As a result, Texas has only 68 primary care physicians for every 100,000 people when the national average is 81 per 100,000. The state has more than 115 counties designated primary care shortage areas, of which 19 have only two physicians, 17 have only one physician, and 25 have no physician at all.
Seventy-six counties experienced reductions in the number of primary care physicians in the past 10 years. We need an additional 4,500 primary care physicians by the end of this year to care just for the state’s underserved population.
The foundation of an efficient health care system is the three primary care specialties: internal medicine, family medicine, and pediatrics. Access to primary care physicians produce better health outcomes for less cost.
Small increments, of just 1 percent in the primary care physician workforce have a significant impact – for instance, reducing 500 unnecessary hospital admissions and 3,000 emergency room visits.
The benefits of a strong primary care workforce extend well beyond health outcomes. A primary care physician generates approximately $1.5 million in revenue, $900,000 in payroll and 23 jobs.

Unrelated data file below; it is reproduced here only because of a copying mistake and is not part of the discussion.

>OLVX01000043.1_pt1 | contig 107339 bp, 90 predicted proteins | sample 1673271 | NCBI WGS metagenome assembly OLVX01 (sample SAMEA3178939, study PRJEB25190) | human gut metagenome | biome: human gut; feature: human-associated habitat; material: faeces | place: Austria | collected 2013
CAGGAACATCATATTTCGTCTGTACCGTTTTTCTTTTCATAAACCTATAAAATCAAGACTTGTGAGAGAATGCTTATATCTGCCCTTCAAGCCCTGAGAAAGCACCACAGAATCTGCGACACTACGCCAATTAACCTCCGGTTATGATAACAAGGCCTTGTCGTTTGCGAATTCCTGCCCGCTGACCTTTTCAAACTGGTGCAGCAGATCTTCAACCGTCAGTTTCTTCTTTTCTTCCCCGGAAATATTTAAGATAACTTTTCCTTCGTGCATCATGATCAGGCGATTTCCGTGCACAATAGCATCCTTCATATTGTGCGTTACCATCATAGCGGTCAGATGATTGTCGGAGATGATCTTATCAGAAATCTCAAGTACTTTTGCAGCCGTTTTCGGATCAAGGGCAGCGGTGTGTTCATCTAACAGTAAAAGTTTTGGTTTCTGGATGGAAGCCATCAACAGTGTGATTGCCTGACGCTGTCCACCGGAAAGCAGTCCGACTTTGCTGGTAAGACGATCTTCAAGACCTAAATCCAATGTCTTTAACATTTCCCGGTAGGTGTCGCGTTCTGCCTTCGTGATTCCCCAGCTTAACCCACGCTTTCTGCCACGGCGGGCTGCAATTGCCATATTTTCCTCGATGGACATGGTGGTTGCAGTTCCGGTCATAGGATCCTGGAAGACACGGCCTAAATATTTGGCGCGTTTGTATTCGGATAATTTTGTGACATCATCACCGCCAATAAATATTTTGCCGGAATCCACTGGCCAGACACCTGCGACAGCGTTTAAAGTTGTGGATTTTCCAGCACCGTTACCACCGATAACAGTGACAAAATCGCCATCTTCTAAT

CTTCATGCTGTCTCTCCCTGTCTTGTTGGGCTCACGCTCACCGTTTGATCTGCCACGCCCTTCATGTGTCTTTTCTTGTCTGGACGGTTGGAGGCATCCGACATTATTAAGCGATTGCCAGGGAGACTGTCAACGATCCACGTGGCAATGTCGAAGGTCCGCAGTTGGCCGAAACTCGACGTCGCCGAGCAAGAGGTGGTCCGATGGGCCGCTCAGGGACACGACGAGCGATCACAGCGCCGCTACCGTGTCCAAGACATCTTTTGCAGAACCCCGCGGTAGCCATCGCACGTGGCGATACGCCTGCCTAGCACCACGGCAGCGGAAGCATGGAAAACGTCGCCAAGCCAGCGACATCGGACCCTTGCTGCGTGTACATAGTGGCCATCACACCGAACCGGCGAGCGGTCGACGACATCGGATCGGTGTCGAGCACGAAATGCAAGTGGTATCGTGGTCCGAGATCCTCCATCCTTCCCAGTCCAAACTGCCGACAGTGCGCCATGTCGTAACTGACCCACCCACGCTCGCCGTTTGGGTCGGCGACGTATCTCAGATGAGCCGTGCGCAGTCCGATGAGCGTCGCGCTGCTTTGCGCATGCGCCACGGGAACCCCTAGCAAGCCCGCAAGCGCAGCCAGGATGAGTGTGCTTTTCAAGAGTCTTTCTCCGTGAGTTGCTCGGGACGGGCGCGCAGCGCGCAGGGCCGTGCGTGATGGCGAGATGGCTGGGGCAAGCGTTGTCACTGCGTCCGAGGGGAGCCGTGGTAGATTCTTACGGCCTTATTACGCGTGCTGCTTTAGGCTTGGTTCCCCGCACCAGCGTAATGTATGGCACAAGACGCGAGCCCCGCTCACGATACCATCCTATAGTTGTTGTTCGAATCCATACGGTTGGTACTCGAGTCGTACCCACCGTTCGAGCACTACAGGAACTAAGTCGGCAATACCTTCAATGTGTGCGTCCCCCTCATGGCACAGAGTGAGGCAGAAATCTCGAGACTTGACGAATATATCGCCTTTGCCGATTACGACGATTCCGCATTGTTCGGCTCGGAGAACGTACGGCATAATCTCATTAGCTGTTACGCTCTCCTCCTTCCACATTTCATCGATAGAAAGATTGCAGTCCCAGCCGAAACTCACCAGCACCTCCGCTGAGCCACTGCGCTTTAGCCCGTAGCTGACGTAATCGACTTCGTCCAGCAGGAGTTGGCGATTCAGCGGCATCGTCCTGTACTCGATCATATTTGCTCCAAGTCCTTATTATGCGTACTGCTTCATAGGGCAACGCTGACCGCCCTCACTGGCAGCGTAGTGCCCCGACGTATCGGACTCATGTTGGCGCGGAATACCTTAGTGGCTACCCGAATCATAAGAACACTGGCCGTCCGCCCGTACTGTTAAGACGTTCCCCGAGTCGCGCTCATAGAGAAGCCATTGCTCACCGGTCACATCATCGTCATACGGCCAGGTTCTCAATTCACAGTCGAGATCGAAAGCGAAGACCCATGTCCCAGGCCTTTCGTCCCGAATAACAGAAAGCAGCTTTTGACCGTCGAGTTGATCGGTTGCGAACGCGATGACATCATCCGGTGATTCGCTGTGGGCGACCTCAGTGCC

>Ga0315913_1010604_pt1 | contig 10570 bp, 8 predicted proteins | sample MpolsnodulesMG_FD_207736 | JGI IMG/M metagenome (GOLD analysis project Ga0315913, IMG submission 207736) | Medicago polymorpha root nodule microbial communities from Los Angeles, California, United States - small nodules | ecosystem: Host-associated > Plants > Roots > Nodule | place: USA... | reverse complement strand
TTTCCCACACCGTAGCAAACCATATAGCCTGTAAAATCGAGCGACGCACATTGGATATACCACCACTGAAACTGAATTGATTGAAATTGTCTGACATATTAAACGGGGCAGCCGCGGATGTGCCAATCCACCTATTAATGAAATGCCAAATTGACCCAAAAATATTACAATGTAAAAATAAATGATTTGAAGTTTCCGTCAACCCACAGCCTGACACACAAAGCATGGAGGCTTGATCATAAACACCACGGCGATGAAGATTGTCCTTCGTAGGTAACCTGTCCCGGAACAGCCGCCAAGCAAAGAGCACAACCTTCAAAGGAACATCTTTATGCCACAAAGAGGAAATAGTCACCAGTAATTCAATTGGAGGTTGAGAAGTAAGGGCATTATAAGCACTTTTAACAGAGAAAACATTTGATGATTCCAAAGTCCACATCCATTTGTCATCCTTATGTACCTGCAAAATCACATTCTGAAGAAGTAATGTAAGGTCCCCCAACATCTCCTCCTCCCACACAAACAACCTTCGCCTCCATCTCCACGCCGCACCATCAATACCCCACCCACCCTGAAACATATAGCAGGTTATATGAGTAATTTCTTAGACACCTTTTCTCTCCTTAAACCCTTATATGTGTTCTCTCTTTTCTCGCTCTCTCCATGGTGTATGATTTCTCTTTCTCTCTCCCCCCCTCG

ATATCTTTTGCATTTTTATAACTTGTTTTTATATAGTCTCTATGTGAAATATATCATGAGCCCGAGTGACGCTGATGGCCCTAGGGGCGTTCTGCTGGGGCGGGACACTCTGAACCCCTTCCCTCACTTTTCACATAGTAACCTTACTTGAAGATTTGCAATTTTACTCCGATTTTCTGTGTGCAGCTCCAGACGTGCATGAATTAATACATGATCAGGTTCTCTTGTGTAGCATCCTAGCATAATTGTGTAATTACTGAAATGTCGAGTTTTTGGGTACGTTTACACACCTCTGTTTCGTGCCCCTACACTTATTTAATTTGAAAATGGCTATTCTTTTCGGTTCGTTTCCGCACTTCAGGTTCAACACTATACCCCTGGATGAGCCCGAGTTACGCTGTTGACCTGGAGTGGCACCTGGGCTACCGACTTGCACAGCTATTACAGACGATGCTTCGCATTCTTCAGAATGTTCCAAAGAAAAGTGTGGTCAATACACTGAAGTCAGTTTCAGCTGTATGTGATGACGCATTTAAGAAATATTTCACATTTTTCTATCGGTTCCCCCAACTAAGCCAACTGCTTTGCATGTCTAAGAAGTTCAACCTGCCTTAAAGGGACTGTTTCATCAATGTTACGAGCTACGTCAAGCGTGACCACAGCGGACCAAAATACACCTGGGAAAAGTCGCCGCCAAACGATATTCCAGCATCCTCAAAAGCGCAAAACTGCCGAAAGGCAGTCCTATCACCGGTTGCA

The Statewide Preceptorship Program plays an important role in the training pipeline of a primary care physician and is synergistic with other state programs, such as the Joint Admission Medical Program, the Primary Care Residency Funding Program and the loan repayment programs for young physicians. All these programs invest at critical steps along the training of a physician.
The Statewide Preceptorship Program exposes medical students to an early clinical curricular experience in primary care. The General Internal Medicine Statewide Preceptorship program has placed more than 2,522 medical students with practicing internists around the state since the program began two decades ago.
The Preceptorship Programs lost all state funding in 2011. The Texas Chapter of the American College of Physicians continues to run the program; however, we had to make drastic cuts. The program went from a high of 240 student placements per year to just over 50.